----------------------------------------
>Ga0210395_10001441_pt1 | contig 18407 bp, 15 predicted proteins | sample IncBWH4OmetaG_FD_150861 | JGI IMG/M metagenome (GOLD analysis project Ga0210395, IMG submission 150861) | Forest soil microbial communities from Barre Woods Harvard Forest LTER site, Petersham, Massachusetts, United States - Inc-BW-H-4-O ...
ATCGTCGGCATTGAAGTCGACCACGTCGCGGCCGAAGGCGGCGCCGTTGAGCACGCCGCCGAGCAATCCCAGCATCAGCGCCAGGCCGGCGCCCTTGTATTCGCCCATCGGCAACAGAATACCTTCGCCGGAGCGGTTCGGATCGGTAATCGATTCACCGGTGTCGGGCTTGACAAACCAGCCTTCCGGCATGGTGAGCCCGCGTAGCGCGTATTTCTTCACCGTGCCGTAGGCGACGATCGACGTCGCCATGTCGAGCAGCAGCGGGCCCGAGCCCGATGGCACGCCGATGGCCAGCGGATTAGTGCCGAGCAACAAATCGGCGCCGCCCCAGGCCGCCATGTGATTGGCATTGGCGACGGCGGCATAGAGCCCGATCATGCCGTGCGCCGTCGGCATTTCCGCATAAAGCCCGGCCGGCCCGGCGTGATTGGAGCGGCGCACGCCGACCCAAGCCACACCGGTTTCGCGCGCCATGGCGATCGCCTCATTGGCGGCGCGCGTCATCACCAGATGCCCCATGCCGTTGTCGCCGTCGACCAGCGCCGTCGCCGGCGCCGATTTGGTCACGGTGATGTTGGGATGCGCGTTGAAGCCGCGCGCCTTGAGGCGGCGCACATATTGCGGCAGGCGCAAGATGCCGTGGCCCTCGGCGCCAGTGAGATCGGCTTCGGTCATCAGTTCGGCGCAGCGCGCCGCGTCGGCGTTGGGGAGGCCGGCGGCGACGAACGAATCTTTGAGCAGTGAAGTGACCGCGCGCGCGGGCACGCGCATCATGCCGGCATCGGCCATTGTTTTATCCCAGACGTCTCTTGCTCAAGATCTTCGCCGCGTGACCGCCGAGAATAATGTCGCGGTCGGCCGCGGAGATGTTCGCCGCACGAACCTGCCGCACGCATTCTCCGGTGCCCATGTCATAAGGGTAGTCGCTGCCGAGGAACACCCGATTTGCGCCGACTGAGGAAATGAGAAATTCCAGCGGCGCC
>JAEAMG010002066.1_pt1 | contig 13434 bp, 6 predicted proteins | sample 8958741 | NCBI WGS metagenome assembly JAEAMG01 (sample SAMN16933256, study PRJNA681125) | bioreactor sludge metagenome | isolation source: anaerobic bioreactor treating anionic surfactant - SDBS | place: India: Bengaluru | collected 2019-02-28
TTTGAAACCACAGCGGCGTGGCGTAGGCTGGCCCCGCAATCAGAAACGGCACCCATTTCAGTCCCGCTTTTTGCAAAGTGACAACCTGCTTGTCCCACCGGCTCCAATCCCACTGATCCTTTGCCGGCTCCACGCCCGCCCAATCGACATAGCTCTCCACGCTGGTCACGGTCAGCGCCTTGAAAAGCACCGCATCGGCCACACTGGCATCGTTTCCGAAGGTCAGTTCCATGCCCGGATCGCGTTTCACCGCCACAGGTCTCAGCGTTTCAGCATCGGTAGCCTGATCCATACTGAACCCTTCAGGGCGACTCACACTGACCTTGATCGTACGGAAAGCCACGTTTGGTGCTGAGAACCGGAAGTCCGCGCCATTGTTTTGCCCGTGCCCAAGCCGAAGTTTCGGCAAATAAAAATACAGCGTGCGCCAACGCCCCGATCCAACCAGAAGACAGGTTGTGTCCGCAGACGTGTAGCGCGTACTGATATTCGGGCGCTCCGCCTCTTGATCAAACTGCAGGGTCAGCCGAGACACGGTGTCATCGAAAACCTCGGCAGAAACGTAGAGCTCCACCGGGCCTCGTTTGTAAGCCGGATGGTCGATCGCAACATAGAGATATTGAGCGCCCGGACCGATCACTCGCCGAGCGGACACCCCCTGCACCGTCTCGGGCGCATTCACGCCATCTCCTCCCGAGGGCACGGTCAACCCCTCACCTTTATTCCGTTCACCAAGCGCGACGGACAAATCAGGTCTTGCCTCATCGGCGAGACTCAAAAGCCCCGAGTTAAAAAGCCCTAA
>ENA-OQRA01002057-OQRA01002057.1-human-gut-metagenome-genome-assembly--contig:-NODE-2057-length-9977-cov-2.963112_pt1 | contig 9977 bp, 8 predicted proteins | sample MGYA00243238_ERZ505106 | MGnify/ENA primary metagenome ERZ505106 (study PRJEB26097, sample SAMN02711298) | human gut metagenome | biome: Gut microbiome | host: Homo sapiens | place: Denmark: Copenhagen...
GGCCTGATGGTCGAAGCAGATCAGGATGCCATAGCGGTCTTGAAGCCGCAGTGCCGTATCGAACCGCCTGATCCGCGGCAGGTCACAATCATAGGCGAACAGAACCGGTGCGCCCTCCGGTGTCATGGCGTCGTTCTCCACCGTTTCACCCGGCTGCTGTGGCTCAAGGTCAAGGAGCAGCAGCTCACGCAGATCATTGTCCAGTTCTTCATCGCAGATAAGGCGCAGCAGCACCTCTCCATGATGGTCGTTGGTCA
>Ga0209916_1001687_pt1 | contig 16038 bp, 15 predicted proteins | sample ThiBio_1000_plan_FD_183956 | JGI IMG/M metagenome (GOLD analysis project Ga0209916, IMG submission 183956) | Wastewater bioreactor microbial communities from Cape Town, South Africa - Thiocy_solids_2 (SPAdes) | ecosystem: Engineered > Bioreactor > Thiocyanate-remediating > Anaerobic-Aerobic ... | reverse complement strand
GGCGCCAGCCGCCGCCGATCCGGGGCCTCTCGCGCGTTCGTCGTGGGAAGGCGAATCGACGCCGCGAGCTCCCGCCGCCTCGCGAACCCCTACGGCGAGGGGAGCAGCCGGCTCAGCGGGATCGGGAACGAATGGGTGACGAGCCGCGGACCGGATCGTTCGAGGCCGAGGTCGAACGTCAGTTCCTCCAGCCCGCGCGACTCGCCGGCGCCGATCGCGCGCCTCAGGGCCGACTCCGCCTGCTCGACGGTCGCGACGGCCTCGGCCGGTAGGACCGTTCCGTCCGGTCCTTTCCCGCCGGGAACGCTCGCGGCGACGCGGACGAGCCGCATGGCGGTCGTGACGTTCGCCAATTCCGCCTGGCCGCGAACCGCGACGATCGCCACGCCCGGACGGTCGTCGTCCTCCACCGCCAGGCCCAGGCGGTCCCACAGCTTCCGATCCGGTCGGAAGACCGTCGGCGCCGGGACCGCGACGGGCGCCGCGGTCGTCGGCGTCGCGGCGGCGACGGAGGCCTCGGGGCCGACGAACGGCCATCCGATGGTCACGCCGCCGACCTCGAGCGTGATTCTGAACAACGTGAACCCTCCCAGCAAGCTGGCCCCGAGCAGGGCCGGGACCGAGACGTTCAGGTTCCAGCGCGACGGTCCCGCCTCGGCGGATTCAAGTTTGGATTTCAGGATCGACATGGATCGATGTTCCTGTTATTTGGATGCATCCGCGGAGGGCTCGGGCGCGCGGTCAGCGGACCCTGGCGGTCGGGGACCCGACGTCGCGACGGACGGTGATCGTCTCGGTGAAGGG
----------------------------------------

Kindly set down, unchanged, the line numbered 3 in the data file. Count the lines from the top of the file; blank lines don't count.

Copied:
>JAEAMG010002066.1_pt1 | contig 13434 bp, 6 predicted proteins | sample 8958741 | NCBI WGS metagenome assembly JAEAMG01 (sample SAMN16933256, study PRJNA681125) | bioreactor sludge metagenome | isolation source: anaerobic bioreactor treating anionic surfactant - SDBS | place: India: Bengaluru | collected 2019-02-28